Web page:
The Reader-Response Method

The most significant hermeneutical paradigm shift in the 20th century involved the repositioning of the interpreter to the center of the interpretive process. According to this approach—commonly known as the Reader-Respond Method—the meaning of Scripture emerges as a product of the interaction between the modern-day reader and the ancient biblical text. In this way, there can be many different legitimate meanings of a given passage, for each new interpreter brings his own presuppositions, experiences, and interpretative framework to the Scriptures. This results in a unique interpretation/meaning for every reader. As Robert Stein observes, because subjectivity is to be welcomed and embraced rather than avoided, the biblical text ends up functioning like an inkblot into which the interpreter reads his own individual meaning. Put simply, this is the scholarly version of “What does this verse mean to you?”

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3 responses to this post.

  1. Posted by Caleb Kolstad on May 29, 2011 at 2:49 pm

    Great summary!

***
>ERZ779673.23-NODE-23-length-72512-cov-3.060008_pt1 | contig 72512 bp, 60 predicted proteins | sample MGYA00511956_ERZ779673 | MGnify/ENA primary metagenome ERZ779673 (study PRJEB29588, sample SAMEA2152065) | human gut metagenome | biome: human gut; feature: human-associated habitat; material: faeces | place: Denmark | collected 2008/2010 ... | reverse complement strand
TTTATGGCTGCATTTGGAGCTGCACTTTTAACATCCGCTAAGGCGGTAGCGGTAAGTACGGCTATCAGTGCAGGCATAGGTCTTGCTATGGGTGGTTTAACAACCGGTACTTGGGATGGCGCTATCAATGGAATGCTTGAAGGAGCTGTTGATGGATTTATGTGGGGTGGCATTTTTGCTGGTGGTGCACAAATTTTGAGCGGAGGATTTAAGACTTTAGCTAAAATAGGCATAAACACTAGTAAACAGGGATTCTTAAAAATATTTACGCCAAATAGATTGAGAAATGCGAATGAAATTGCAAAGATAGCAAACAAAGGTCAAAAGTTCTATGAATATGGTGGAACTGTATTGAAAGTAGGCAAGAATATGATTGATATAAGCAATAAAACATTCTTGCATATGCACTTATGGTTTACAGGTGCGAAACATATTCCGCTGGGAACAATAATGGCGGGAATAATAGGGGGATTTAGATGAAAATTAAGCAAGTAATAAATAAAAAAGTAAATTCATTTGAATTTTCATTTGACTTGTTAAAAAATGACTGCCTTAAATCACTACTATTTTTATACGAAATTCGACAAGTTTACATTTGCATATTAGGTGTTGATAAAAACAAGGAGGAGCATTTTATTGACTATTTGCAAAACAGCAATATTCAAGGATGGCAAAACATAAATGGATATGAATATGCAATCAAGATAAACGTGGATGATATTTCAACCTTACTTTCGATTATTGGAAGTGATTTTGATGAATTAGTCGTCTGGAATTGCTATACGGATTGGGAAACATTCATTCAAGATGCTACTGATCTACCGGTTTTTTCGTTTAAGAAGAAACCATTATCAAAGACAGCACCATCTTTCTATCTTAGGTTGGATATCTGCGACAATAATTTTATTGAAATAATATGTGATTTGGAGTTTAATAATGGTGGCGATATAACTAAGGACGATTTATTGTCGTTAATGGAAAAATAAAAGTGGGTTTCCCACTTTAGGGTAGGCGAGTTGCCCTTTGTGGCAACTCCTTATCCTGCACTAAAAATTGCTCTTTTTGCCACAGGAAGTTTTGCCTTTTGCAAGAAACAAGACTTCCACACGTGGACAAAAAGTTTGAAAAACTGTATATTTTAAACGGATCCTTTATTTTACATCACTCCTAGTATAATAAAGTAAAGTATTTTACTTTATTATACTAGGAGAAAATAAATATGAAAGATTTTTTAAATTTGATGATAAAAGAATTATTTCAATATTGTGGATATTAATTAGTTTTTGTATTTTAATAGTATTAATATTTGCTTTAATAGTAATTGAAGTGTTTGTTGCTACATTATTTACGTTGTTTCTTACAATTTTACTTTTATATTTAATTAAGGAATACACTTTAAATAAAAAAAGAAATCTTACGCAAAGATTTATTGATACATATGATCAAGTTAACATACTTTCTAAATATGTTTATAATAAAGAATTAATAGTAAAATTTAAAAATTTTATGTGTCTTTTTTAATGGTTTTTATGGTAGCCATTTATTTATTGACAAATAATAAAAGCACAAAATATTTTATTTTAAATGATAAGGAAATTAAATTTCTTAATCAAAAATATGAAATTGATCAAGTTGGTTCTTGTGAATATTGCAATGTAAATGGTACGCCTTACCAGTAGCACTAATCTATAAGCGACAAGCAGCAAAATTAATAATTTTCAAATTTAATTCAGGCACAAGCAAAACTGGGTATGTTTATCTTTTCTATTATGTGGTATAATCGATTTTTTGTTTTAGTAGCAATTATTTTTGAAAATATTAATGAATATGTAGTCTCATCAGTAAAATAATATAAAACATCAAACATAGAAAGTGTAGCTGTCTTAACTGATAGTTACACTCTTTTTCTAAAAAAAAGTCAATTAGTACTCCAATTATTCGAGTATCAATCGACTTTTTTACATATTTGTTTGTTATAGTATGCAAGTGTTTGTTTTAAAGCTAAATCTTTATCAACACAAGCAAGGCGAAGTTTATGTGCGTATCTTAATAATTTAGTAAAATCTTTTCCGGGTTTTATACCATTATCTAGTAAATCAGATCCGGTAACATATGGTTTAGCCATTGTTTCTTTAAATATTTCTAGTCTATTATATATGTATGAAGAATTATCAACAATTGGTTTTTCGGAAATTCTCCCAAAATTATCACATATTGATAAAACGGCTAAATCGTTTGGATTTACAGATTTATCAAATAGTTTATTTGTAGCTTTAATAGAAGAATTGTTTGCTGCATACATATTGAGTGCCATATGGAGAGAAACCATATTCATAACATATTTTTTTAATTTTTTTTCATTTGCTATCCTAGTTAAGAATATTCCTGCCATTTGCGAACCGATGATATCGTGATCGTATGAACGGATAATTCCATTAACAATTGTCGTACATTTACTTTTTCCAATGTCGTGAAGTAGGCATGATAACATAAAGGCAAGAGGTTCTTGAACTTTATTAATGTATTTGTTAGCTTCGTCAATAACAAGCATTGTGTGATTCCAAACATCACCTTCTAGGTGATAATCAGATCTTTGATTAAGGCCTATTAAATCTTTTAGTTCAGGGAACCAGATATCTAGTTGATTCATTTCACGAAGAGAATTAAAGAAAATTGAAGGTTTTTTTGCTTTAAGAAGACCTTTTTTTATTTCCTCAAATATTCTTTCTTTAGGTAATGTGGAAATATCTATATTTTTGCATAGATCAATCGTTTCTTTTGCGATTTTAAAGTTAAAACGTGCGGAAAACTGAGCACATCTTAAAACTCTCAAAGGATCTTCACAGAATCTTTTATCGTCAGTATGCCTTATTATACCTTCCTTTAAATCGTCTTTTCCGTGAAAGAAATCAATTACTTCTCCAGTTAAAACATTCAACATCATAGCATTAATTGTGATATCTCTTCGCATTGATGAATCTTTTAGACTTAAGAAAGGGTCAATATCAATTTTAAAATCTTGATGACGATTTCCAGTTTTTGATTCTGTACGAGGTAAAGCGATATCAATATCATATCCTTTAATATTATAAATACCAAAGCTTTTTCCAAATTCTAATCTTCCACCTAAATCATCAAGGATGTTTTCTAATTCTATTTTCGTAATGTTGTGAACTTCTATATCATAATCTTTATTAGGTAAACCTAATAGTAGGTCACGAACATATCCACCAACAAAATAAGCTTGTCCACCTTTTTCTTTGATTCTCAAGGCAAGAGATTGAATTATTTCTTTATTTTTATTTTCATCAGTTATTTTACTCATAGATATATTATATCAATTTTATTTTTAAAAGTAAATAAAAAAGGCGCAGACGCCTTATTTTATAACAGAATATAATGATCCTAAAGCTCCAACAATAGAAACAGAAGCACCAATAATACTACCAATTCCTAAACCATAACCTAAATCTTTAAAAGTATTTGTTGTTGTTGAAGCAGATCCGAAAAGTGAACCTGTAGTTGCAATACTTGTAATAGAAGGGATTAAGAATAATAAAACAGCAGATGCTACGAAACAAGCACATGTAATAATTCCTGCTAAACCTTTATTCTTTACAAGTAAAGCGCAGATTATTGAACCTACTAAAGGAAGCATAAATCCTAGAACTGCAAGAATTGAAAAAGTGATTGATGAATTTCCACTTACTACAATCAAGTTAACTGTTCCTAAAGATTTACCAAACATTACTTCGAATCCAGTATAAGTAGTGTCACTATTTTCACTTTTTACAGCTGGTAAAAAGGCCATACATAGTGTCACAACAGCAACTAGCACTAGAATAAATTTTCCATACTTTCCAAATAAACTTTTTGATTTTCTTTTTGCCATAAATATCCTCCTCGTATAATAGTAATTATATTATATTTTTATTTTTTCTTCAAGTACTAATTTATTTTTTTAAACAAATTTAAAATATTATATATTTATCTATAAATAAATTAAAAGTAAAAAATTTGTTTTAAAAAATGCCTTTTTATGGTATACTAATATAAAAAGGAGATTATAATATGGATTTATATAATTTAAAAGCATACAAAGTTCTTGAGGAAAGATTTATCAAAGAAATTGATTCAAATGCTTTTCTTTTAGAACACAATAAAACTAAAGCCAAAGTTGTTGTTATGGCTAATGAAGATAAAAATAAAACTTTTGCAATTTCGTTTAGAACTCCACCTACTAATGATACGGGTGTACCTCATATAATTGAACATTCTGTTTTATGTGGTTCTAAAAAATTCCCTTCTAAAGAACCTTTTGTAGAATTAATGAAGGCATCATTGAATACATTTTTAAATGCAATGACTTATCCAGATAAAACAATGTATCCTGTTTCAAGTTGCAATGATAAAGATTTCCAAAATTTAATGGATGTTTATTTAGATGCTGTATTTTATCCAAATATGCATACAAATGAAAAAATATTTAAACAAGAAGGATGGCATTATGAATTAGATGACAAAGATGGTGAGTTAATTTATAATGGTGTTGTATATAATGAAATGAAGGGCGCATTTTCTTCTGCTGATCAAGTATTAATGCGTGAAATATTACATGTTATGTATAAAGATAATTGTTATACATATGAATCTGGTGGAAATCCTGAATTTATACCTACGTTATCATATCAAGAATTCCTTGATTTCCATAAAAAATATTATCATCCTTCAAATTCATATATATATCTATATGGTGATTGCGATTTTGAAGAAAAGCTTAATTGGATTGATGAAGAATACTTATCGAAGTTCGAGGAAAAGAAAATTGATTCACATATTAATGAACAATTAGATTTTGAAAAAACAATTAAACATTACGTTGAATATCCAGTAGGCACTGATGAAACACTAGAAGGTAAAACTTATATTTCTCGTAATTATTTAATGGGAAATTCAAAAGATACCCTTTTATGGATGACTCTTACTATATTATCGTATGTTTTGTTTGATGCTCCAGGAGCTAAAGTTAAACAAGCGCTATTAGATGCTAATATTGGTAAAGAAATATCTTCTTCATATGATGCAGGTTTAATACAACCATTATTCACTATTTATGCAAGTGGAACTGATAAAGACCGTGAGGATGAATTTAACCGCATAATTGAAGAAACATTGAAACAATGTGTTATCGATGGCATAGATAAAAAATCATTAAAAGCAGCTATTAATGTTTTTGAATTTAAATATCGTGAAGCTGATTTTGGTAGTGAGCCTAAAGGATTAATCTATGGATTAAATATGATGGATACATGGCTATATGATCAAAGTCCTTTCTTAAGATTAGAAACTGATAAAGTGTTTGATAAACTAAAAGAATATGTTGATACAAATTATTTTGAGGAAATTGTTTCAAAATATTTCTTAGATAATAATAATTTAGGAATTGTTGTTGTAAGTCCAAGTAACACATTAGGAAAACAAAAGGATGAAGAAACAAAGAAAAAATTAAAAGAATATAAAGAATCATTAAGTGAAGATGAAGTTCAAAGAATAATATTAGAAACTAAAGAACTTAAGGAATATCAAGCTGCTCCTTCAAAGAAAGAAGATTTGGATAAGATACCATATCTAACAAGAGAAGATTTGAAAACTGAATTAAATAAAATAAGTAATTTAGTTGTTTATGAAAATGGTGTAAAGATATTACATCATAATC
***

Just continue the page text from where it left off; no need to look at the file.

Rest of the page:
2. Posted by Mike Jarvis on May 30, 2011 at 11:38 am

    I don’t think people understand how significant this paradigm shift has become. It’s even become the presupposition some pastor’s have concerning the purpose of biblical preaching. In fact, It reminds me of something Rick Warren said in his interview with John Piper (http://blog.pastors.com/piperinterview/).

    [Warren] I see Sunday morning sometimes like an emergency room. Somebody’s coming in and he’s bleeding to death. His wife has left him, his kids are on drugs, he’s lost his thing. And I’m going, okay. I got to first get the Word to him that relates to him at that point and then he goes, “Wow, that helped. What else do you got in that book.

    [Piper] Okay.

    [Warren] But let me just say this, I do think that God doesn’t care how you deal with the text as long as you get to the text” (83:40ff).

  3. Posted by Paul Eastlack on May 30, 2011 at 5:46 pm

    Matt, Why couldn’t you have posted that a few years ago before I spend quite a bit (embarrassed to say how much), on “Thiselton on Hermeneutics”?

    Mike, I hear you. Frankly I am disappointed by the interview.

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